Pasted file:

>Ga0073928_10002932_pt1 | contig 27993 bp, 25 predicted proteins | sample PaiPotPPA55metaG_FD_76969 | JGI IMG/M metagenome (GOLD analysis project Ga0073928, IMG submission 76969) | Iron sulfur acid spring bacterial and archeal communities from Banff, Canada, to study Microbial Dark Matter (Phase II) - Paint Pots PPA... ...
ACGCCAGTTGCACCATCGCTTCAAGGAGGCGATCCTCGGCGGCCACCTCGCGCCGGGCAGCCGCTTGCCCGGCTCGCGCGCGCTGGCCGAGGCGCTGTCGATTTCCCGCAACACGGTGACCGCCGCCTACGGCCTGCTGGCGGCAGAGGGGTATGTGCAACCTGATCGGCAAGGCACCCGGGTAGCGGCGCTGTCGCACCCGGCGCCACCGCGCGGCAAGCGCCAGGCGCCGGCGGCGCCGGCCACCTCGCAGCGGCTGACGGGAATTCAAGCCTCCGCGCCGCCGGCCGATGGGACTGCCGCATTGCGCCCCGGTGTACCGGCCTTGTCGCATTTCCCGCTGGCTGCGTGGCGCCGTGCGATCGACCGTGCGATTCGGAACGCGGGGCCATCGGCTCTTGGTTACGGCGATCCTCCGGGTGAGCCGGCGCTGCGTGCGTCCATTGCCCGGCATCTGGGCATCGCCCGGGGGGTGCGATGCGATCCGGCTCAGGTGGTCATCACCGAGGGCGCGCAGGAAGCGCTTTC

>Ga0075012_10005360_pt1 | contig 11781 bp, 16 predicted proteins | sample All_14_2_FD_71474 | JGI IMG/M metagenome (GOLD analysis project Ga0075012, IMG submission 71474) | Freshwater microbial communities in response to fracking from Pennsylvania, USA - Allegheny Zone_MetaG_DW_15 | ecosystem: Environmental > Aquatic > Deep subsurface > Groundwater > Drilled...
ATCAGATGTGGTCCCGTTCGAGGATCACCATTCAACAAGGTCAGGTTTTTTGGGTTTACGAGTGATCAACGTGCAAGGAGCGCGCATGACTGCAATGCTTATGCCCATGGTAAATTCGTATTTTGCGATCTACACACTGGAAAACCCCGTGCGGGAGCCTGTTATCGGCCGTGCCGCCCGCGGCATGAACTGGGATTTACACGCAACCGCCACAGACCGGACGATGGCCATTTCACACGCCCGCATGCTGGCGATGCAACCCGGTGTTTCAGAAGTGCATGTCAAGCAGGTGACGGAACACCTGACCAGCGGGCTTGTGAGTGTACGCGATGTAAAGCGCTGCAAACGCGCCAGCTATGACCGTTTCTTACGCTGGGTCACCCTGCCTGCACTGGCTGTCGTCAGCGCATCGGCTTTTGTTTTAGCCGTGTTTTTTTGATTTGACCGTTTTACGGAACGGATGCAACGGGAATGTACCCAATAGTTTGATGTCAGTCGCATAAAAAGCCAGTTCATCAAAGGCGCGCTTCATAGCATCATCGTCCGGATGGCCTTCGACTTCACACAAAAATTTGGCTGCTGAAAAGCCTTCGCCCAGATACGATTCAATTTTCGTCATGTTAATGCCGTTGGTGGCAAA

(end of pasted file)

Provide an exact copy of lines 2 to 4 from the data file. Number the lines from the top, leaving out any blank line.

ACGCCAGTTGCACCATCGCTTCAAGGAGGCGATCCTCGGCGGCCACCTCGCGCCGGGCAGCCGCTTGCCCGGCTCGCGCGCGCTGGCCGAGGCGCTGTCGATTTCCCGCAACACGGTGACCGCCGCCTACGGCCTGCTGGCGGCAGAGGGGTATGTGCAACCTGATCGGCAAGGCACCCGGGTAGCGGCGCTGTCGCACCCGGCGCCACCGCGCGGCAAGCGCCAGGCGCCGGCGGCGCCGGCCACCTCGCAGCGGCTGACGGGAATTCAAGCCTCCGCGCCGCCGGCCGATGGGACTGCCGCATTGCGCCCCGGTGTACCGGCCTTGTCGCATTTCCCGCTGGCTGCGTGGCGCCGTGCGATCGACCGTGCGATTCGGAACGCGGGGCCATCGGCTCTTGGTTACGGCGATCCTCCGGGTGAGCCGGCGCTGCGTGCGTCCATTGCCCGGCATCTGGGCATCGCCCGGGGGGTGCGATGCGATCCGGCTCAGGTGGTCATCACCGAGGGCGCGCAGGAAGCGCTTTC

>Ga0075012_10005360_pt1 | contig 11781 bp, 16 predicted proteins | sample All_14_2_FD_71474 | JGI IMG/M metagenome (GOLD analysis project Ga0075012, IMG submission 71474) | Freshwater microbial communities in response to fracking from Pennsylvania, USA - Allegheny Zone_MetaG_DW_15 | ecosystem: Environmental > Aquatic > Deep subsurface > Groundwater > Drilled...
ATCAGATGTGGTCCCGTTCGAGGATCACCATTCAACAAGGTCAGGTTTTTTGGGTTTACGAGTGATCAACGTGCAAGGAGCGCGCATGACTGCAATGCTTATGCCCATGGTAAATTCGTATTTTGCGATCTACACACTGGAAAACCCCGTGCGGGAGCCTGTTATCGGCCGTGCCGCCCGCGGCATGAACTGGGATTTACACGCAACCGCCACAGACCGGACGATGGCCATTTCACACGCCCGCATGCTGGCGATGCAACCCGGTGTTTCAGAAGTGCATGTCAAGCAGGTGACGGAACACCTGACCAGCGGGCTTGTGAGTGTACGCGATGTAAAGCGCTGCAAACGCGCCAGCTATGACCGTTTCTTACGCTGGGTCACCCTGCCTGCACTGGCTGTCGTCAGCGCATCGGCTTTTGTTTTAGCCGTGTTTTTTTGATTTGACCGTTTTACGGAACGGATGCAACGGGAATGTACCCAATAGTTTGATGTCAGTCGCATAAAAAGCCAGTTCATCAAAGGCGCGCTTCATAGCATCATCGTCCGGATGGCCTTCGACTTCACACAAAAATTTGGCTGCTGAAAAGCCTTCGCCCAGATACGATTCAATTTTCGTCATGTTAATGCCGTTGGTGGCAAA